The research is published in the February issue of the journal Diabetes Care and is available online.
Patients with diabetes, particularly women, have a substantial increased risk of dying from ischemic heart disease, according to previous research. However, future cardiac events may be prevented with intensive glycemic control.
In the current longitudinal study, UIC researchers looked at changes over time in carotid intima-media thickness, or CIMT -- a marker for atherosclerosis -- in a group of type 1 diabetes patients without kidney disease or previous cardiovascular events.
"This is the first study to look at what happens to diabetes-related cardiovascular complications after islet cell transplantation alone without kidney transplant," said Kirstie Danielson, assistant professor in the UIC College of Medicine and School of Public Health, and lead author of the study, who noted that previous research has focused on metabolic changes and glycemic control after transplant.
The 15 adults (two men and 13 women) suffered from type 1 diabetes for more than five years and had hypoglycemic unawareness despite best efforts to manage insulin levels. The patients received a total of 27 islet transplants (one to three transplants each) and were followed from one to five years after their first transplant. CIMT was measured before and approximately every 12 months after the first islet transplant.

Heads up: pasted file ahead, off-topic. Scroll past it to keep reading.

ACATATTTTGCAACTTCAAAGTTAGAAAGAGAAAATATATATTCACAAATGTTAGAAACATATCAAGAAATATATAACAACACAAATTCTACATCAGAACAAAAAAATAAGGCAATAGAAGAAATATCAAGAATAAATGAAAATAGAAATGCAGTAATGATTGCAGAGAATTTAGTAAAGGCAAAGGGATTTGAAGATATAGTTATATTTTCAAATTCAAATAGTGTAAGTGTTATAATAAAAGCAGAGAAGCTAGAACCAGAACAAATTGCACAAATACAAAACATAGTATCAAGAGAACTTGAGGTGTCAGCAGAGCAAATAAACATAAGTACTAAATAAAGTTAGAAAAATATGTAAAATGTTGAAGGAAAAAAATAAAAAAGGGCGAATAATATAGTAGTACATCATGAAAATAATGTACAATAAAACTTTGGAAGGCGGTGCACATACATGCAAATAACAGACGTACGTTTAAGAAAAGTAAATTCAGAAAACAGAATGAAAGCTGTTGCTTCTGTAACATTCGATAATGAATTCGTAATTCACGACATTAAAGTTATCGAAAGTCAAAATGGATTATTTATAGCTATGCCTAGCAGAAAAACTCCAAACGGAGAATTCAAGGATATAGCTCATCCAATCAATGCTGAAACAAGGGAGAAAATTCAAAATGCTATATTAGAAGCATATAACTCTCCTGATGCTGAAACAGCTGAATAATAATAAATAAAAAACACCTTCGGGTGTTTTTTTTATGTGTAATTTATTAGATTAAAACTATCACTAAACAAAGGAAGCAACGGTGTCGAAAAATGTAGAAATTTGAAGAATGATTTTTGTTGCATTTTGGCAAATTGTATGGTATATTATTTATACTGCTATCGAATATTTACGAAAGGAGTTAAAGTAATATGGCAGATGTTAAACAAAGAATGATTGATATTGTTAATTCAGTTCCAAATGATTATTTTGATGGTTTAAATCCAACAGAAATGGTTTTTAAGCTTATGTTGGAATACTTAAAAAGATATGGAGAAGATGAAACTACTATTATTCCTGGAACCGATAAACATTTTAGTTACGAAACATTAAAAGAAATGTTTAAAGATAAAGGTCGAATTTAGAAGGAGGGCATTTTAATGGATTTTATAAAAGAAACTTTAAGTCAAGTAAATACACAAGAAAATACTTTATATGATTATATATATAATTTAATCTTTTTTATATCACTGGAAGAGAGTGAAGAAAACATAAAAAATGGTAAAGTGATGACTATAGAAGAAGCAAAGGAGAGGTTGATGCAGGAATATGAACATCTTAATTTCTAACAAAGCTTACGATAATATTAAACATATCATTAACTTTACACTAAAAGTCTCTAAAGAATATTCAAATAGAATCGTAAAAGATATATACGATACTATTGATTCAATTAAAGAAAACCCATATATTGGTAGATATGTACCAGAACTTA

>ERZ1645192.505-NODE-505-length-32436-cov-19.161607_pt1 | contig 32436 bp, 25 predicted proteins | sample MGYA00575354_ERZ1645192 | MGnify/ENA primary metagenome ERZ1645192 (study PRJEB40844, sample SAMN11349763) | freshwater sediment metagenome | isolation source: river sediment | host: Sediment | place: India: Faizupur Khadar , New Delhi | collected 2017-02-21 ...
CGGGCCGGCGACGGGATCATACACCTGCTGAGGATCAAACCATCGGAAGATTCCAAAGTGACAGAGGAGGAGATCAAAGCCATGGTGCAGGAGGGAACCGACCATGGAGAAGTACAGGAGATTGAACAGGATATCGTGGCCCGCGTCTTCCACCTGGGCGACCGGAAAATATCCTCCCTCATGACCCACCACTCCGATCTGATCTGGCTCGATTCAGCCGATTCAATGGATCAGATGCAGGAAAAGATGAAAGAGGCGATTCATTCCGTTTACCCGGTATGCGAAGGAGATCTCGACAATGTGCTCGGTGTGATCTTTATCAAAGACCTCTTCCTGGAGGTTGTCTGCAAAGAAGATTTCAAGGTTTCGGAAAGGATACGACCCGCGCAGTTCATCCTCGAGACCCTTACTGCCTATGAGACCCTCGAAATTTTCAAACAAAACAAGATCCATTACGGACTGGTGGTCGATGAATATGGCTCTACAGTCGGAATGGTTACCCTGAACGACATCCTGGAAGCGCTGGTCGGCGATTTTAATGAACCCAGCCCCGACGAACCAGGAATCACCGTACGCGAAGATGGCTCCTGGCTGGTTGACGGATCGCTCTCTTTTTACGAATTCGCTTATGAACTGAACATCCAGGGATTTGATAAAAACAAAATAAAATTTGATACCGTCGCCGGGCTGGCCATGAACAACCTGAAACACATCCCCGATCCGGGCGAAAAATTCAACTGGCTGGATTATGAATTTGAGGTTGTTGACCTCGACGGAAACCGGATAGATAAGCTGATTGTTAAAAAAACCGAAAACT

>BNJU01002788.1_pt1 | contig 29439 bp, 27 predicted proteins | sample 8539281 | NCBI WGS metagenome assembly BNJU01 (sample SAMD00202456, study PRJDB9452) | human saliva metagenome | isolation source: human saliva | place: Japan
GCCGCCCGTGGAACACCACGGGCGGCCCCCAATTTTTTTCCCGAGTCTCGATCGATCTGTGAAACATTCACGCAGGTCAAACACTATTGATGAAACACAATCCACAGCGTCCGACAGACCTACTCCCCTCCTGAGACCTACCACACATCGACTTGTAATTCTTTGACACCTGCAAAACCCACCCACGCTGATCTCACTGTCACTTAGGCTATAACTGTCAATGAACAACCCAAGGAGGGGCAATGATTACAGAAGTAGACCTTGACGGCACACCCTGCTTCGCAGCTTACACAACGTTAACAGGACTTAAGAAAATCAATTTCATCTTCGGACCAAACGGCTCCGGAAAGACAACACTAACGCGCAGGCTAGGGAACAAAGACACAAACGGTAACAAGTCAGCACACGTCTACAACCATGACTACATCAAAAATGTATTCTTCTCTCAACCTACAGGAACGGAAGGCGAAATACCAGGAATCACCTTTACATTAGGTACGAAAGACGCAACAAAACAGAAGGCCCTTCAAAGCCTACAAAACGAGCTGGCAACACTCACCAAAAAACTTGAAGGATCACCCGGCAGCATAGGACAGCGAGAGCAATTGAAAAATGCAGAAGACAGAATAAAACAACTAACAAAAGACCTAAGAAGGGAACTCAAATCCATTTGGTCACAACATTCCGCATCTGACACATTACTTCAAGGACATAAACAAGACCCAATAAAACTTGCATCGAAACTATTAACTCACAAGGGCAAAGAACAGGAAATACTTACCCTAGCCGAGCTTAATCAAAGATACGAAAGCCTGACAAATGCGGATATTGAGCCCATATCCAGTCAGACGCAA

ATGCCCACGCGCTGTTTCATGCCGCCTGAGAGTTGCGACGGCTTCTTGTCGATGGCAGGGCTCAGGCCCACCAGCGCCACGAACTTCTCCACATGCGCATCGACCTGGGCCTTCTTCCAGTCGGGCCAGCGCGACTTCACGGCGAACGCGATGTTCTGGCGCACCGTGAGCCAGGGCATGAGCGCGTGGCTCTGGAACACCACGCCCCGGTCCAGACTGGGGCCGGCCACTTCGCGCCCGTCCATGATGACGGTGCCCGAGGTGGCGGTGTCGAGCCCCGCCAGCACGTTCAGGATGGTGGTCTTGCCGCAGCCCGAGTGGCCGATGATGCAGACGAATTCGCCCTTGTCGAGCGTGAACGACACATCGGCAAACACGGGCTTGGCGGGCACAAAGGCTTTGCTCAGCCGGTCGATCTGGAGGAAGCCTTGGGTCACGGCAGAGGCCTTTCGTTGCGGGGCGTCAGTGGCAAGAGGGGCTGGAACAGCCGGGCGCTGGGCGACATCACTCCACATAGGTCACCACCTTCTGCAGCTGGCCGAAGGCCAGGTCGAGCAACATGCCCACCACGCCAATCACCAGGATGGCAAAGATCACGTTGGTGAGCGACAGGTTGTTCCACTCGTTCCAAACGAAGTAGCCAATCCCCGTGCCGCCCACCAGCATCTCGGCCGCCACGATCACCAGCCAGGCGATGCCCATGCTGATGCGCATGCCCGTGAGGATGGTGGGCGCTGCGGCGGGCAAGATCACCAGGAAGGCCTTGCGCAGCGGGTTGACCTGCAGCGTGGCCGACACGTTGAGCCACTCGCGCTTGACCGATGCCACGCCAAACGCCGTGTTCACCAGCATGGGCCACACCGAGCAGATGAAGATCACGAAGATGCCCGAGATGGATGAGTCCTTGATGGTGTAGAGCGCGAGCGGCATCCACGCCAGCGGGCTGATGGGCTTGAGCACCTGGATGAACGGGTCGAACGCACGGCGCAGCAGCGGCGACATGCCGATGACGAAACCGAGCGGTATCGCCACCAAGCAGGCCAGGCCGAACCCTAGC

The researchers found a significant decrease in CIMT one year after islet transplant. The CIMT measures started to progress again -- slightly more than they would in healthy individuals without diabetes -- between 12 and 50 months. At 50 months, post-transplant the CIMT measures were still lower than pre-transplant levels, Danielson said.
"The decline of CIMT we saw at one year is not generally seen in patients with diabetes," said Danielson, who attributes the improvements to better glycemic control achieved through islet transplantation and better management of cholesterol, or lipid levels, post-transplant.
All 15 patients achieved insulin independence after receiving one to three islet transplants at the University of Illinois Hospital & Health Sciences System. At the end of the current study, 11 patients were insulin free, three remained on insulin but at greatly reduced doses, and one patient withdrew from the trial because of islet graft loss.
The next step would be to replicate these results in a larger trial, Danielson said.
Co-authors include Dr. Jose Oberholzer, Dr. Enrico Benedetti, Dr. Alessandra Mele, Dr. Meirigeng Qi, Joan Martellotto and Katie Kinzer from the UIC College of Medicine, Dr. Betul Hatipoglu from the Clevelend Clinic, and Dr. Bruce Kaplan from the University of Arizona.
The University of Illinois Hospital & Health Sciences System provides comprehensive care, education and research to the people of Illinois and beyond. The UI Health System includes a 495-bed tertiary hospital; the University of Illinois at Chicago Colleges of Medicine, Dentistry, Pharmacy, Nursing, Applied Health Sciences, School of Public Health and the Jane Addams College of Social Work; 22 outpatient clinics located in Chicago; 12 federally qualified health centers throughout the city; and Colleges of Medicine and affiliated health care facilities in Urbana, Peoria and Rockford.
For more information: The University of Illinois Hospital & Health Sciences System.
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